City of Johannesburg falls victim to ransomware attack
The City of Johannesburg has taken its systems offline following a ransomware attack in which hackers are reported to have demanded 4 Bitcoins, failing which they threatened to make public all of the city’s data.
The City stated late Thursday that it had “detected a network breach which resulted in unauthorized access to its information systems”. It said: “The incident is currently being investigated by the City of Joburg cyber security expert, who have taken immediate and appropriate actions to reinforce security measures and mitigate any potential impacts. As a result, several customer-facing systems - including the City’s website, e-services, billing system (SAP ISU and CRM) – have been shut down as a precautionary measure. The investigation, which is set to take 24 hours, means that customers will not be able to transact on e-servicesor log queries via the City’s Call Centre or Customer Services Centres.”
Anna Collard, Managing director at Popcorn Training, a KnowBe4 company, said on the breach: “Breaches occur on a regular basis. While large ones hit the headlines, small ones are continuous like a dripping tap and the full scale of these breaches can’t be fully appreciated until looked at in totality.”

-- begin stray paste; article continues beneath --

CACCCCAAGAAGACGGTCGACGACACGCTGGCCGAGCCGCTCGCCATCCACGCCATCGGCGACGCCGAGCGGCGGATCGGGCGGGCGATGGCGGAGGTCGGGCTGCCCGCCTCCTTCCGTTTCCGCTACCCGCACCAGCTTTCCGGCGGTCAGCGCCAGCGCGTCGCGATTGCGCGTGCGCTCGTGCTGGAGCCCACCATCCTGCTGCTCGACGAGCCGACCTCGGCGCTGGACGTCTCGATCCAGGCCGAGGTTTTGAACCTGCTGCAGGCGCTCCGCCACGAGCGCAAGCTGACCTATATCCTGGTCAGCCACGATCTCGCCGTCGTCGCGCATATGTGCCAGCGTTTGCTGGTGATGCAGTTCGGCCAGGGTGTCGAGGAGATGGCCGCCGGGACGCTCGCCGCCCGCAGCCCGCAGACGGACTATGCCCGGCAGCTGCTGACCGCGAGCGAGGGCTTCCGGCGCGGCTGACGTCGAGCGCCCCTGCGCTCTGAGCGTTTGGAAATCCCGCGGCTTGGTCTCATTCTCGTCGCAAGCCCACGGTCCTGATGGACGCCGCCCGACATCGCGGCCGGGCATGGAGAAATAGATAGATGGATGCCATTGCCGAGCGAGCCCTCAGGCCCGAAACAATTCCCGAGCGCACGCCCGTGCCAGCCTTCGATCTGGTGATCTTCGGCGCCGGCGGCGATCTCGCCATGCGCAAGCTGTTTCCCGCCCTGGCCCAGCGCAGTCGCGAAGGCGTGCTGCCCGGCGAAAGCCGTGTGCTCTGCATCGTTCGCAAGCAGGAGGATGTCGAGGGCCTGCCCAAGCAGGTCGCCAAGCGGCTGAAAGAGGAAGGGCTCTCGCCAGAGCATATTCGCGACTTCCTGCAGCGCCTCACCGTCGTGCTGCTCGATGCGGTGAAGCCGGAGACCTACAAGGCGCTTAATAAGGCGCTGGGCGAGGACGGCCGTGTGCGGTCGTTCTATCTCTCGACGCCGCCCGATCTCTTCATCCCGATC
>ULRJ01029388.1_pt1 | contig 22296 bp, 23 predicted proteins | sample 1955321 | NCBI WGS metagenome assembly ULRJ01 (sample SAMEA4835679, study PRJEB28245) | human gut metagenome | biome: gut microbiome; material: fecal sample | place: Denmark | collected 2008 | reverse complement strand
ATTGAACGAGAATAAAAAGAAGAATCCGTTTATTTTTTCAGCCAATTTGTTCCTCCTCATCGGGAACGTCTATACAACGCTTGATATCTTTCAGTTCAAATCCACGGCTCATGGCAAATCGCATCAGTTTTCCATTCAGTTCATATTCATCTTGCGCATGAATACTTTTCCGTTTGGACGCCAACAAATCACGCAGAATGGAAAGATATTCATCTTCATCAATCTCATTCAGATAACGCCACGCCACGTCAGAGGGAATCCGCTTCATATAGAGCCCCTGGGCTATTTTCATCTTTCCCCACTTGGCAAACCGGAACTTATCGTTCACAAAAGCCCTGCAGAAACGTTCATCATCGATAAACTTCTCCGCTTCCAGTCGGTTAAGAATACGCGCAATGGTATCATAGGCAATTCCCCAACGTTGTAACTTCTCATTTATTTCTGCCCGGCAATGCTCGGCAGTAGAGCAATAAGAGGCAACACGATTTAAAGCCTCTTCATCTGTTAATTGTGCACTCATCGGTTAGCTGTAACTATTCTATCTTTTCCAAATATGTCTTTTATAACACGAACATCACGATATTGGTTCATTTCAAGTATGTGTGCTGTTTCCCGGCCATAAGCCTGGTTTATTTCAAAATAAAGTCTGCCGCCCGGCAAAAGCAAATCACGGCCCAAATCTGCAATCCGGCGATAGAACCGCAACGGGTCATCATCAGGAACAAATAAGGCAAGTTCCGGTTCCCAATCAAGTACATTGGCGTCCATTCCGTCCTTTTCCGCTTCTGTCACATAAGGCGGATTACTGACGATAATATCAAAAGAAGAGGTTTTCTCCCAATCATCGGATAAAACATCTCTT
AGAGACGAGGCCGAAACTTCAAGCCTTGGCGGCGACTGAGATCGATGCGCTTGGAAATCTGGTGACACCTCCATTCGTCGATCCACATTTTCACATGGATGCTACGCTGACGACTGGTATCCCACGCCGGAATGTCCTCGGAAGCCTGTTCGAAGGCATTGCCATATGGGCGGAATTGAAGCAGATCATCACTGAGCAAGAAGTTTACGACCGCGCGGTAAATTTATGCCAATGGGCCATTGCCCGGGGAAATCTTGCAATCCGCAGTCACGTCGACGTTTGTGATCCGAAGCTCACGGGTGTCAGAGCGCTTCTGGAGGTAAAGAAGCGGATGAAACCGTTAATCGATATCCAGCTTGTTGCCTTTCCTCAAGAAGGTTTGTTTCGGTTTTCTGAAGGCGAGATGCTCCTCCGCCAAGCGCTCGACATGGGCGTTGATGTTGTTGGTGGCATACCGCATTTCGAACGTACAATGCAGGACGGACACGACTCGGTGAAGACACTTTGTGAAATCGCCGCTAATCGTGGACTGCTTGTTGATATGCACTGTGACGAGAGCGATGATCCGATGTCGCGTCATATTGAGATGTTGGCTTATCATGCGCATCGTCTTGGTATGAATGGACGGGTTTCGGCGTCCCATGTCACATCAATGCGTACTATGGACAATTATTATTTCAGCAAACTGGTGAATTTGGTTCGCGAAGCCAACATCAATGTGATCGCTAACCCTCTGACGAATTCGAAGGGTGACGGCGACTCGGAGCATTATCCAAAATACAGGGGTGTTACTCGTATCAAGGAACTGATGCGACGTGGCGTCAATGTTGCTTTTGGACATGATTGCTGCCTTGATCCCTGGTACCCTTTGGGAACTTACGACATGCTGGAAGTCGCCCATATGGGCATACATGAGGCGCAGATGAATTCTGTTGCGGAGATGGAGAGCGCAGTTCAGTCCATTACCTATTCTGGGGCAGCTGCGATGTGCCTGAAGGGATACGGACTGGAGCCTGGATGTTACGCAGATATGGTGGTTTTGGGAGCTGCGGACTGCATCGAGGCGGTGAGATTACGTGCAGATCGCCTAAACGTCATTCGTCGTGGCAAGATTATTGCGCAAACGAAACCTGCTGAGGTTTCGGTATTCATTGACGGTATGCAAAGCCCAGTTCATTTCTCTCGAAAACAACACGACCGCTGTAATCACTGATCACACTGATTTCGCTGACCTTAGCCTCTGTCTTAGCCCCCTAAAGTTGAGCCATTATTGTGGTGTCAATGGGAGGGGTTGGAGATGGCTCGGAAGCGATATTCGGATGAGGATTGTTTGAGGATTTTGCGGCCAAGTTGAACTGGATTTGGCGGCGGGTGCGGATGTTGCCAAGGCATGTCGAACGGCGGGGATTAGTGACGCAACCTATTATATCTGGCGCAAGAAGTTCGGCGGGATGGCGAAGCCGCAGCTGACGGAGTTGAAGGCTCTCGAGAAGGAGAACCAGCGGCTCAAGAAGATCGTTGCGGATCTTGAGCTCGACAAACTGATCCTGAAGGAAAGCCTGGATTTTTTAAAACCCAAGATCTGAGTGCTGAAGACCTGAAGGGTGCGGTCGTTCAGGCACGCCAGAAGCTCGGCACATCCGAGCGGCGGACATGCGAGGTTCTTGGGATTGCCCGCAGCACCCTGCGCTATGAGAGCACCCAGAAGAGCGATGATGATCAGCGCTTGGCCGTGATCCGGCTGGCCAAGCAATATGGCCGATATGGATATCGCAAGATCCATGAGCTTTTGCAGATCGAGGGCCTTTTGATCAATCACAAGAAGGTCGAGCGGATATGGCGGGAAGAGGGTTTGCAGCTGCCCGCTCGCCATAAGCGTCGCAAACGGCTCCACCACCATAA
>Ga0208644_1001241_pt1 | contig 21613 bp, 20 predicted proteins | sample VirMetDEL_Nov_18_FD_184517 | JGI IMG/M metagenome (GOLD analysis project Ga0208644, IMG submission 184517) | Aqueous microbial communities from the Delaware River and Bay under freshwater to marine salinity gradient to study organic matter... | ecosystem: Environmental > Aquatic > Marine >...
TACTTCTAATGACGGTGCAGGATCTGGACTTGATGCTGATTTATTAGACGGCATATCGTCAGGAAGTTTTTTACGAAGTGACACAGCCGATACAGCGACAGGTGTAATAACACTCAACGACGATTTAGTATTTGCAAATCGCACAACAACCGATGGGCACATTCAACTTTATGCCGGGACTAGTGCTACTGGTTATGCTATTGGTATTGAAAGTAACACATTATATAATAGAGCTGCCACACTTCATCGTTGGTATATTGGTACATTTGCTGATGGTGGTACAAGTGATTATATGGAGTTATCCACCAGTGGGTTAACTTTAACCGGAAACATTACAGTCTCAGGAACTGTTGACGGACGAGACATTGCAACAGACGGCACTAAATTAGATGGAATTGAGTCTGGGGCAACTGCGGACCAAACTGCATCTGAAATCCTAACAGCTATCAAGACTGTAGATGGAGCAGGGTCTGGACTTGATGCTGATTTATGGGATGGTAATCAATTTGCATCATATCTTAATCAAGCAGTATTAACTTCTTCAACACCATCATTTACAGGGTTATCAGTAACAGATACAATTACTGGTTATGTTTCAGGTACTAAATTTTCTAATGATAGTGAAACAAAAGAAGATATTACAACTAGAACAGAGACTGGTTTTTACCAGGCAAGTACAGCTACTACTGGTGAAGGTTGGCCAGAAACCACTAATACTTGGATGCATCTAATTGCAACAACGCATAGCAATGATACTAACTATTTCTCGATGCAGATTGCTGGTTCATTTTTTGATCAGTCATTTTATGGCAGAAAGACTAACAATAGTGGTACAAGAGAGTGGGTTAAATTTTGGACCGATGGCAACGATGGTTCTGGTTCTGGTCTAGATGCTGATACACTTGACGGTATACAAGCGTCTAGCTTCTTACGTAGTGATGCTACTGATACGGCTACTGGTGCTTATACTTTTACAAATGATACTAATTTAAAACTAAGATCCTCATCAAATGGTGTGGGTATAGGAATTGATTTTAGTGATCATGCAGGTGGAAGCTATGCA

Anton Ivanov, security researcher at Kaspersky, noted: “The threat of ransomware remains as powerful as ever, and our detection data shows that larger organisations, such as city authorities and enterprises, are the fastest growing target. According to our data, attacks on employees of large organisations have gone up 17.9% in the last 12 months (from 198,334 in the period June 2017 to end May 2018, to 233,763 for June 2018 to end May 2019), compared to an increase of just 3% in attacks on individual consumers.
Attacks on urban infrastructure are often worryingly successful, with far reaching impact on essential systems and processes, affecting not just the authority itself but local businesses and citizens. What makes cities a target? It could be the fact that they run vast networks of connected technology that can be hard to update, manage and patch effectively, or because the attackers believe they may be more inclined to pay the ransom to avoid recovery costs that can be many times higher than the ransom fee.”